Health body commits $675K in funding for hackers fighting mental illness

Hacking Mental Health wants Canada’s tech community to help in fight against mental illness

Health body commits $675K in funding for hackers fighting mental illness
Mental health in Canada is an issue that until pretty recently was largely swept under the rug. This was particularly the case in the workplace, but now greater understanding of the problem means many employers are offering help to their employees. Close to 40% of long-term disability claims in Canada are related to psychological health, so really this was an issue that couldn’t be ignored any longer.
One group that is at the forefront of the drive to combat any stigma that remains about mental illness, and help those who are suffering is Hacking Mental Health. This June 4–6 at the Metro Convention Centre in Toronto the National e-Health Annual Conference & Tradeshow takes place. There, up to $675,000 in of grants will be allocated to various projects.  The Canadian Institutes of Health Research (CIHR) has pledged to finance projects that can improve mental health for the public.  Hackers at the event will work alongside teams of CIHR researchers to build prototypes over the three-day hackathon. Each project idea will then be funded with up to $75,000 to fully develop a prototype into a validated mental health solution.
The nine project ideas are:
  • Mental support application for precarious and unemployed workers
  • Supporting the mental health of long-term care workers
  • Fostering well-being, stress reduction and sense of belonging during critical transitions to full-time work
  • Taking control of digital stress in health-care settings
  • E-health interventions for Indigenous mental health in the workplace
  • Addressing the burden of addictions on the workforce with e-tool solutions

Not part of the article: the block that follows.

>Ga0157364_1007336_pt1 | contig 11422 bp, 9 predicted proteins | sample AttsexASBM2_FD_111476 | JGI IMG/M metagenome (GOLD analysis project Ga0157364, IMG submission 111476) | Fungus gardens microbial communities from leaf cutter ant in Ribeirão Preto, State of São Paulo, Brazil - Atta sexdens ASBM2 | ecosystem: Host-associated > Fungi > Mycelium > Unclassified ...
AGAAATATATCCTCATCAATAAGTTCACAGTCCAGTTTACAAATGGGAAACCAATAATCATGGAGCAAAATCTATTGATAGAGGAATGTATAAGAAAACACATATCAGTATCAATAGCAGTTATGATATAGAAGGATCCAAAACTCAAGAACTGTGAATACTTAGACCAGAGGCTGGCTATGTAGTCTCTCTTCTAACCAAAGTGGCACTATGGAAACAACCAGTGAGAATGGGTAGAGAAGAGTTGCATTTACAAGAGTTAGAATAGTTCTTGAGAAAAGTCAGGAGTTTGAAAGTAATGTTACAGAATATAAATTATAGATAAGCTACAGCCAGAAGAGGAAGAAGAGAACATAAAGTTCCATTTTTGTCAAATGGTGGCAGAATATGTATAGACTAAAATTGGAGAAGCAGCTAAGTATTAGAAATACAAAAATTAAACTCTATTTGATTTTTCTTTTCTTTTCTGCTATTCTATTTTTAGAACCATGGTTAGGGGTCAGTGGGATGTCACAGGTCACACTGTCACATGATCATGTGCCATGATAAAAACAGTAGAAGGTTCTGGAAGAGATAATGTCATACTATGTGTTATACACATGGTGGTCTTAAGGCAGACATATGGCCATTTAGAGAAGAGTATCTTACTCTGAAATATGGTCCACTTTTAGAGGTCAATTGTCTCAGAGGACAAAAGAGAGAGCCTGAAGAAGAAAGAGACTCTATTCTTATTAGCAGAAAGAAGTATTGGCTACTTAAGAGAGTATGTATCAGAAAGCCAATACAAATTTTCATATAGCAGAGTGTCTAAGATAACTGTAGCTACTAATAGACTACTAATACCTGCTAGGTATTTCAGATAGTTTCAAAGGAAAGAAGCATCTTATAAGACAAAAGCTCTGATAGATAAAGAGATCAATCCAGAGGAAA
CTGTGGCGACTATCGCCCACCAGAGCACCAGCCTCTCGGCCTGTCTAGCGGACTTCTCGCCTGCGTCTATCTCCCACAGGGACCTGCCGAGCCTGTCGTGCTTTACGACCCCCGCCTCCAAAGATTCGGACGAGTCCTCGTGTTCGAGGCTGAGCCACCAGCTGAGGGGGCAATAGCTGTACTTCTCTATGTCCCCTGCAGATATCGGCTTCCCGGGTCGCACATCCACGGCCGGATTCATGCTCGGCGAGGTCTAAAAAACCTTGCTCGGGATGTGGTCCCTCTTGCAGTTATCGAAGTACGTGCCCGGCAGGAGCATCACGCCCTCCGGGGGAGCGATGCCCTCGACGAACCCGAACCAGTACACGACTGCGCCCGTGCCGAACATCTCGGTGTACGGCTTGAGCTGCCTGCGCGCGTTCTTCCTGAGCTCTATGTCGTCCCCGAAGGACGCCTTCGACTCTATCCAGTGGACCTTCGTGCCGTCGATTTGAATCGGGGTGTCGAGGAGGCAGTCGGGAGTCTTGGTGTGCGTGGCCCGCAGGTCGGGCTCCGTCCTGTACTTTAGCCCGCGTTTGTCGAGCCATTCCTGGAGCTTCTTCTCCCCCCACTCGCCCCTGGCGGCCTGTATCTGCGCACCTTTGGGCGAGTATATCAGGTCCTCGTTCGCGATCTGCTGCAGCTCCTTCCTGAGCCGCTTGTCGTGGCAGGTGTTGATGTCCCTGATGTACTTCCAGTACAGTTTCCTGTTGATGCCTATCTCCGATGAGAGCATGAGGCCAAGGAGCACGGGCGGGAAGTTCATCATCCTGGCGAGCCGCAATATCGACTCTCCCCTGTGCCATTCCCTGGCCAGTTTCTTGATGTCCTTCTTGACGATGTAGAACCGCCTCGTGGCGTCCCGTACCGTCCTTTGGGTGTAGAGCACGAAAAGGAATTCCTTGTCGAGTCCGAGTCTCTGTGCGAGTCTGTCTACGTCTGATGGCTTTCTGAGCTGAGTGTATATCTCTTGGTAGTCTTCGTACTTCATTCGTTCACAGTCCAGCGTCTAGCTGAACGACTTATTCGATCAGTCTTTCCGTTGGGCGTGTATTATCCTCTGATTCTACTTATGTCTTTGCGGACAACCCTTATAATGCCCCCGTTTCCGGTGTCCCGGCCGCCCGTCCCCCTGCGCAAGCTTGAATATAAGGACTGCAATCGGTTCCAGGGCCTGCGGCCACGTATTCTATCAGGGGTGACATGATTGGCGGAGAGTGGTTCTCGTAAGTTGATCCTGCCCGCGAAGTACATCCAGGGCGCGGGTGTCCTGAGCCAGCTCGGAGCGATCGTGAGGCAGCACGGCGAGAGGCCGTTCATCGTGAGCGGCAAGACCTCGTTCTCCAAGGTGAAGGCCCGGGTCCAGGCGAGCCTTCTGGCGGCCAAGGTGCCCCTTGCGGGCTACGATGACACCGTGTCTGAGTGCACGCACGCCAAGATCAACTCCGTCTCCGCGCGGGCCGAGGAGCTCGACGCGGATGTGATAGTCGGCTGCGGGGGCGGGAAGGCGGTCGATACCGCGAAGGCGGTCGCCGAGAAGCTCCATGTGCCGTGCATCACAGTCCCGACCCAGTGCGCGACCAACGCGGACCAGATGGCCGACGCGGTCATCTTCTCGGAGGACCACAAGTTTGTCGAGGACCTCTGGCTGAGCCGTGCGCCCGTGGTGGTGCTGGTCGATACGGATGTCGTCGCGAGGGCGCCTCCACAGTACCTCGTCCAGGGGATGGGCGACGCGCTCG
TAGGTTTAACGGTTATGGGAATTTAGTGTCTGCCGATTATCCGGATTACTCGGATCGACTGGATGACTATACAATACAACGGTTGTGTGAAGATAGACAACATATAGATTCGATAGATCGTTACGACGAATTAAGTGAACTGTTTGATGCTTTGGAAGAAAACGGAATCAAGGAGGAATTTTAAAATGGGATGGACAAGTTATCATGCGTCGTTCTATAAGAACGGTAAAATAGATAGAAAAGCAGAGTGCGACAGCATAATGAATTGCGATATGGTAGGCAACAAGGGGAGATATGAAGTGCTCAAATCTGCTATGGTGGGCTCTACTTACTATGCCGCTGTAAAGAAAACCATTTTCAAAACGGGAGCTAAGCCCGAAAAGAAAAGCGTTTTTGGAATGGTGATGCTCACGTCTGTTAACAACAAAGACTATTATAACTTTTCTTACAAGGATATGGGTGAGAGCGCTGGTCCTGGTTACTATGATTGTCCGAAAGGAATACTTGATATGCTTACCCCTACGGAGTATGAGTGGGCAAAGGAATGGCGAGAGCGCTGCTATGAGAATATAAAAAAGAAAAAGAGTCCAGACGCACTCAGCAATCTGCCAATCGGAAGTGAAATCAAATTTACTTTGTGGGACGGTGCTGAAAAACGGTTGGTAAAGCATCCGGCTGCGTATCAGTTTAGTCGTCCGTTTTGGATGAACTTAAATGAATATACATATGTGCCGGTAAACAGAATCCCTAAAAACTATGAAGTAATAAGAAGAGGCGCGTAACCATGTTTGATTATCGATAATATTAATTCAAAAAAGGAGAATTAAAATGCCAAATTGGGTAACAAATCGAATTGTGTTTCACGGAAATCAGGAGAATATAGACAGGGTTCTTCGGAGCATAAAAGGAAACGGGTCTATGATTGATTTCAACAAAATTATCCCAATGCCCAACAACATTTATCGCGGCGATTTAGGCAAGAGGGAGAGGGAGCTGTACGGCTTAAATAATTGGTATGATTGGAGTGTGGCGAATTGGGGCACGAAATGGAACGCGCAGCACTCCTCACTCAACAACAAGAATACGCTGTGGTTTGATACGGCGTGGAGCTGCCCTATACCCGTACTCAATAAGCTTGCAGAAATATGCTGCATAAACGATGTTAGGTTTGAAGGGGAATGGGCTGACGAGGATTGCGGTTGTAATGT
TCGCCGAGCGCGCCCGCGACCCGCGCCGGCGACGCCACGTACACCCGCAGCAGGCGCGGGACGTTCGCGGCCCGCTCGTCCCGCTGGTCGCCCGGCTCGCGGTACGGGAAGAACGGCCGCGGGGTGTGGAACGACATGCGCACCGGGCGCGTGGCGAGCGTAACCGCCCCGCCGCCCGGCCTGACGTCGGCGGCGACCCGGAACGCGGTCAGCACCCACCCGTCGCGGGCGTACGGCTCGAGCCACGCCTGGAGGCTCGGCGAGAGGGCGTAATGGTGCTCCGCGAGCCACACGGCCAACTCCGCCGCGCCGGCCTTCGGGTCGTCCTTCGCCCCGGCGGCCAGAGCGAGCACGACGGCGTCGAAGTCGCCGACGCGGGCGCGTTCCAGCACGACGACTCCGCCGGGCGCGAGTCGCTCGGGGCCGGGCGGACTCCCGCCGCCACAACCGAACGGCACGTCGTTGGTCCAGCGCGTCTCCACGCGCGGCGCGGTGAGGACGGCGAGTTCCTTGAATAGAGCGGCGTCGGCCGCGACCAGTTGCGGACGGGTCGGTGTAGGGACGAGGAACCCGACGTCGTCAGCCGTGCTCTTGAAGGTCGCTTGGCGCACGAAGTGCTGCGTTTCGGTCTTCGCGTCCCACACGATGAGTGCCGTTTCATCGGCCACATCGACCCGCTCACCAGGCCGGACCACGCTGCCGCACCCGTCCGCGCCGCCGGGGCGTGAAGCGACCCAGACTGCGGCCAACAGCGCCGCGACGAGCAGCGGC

• Building accessible mental health literacy training and supports for under-resourced health-care workplaces
  • Developing an e-mental health program for prevention of major depression in workplaces
  • Role strain support for caregiver employees through digital solutions
Hadi Salah, co-founder of Hacking Health, explains some of the successful projects from last year’s event.
“Our past Toronto hackathon was focused on virtual care and telemedicine,” he says. “We saw a family healthcare team develop a solution that allowed patients to see their labs results, and a team develop mobile health solution for older adults with cognitive decline using the arts as a vehicle for engagement.”
Hacking Health began as single event in Montreal in 2012, bringing frontline healthcare staff together with the technology and design communities to generate game-changing ideas. Since then, the organization has grown into a global movement spanning over 25 countries.
As far as who those innovators may be, Salah identifies designers, programmers and developers, engineers, mental health experts and patients as likely sources come the Hackathon in June. It is an event he is immensely proud of and one he sees growing in influence as the years go by.
“The amazing thing about a hackathon is you never know where the creativity of a diverse group of talented individuals will take you,” he says. “In the past we have seen projects become start-ups; we have seen projects get internalized by healthcare institutions; we have seen projects crowdfund to raise capital; and we have seen projects get used in the community to impact thousands.”

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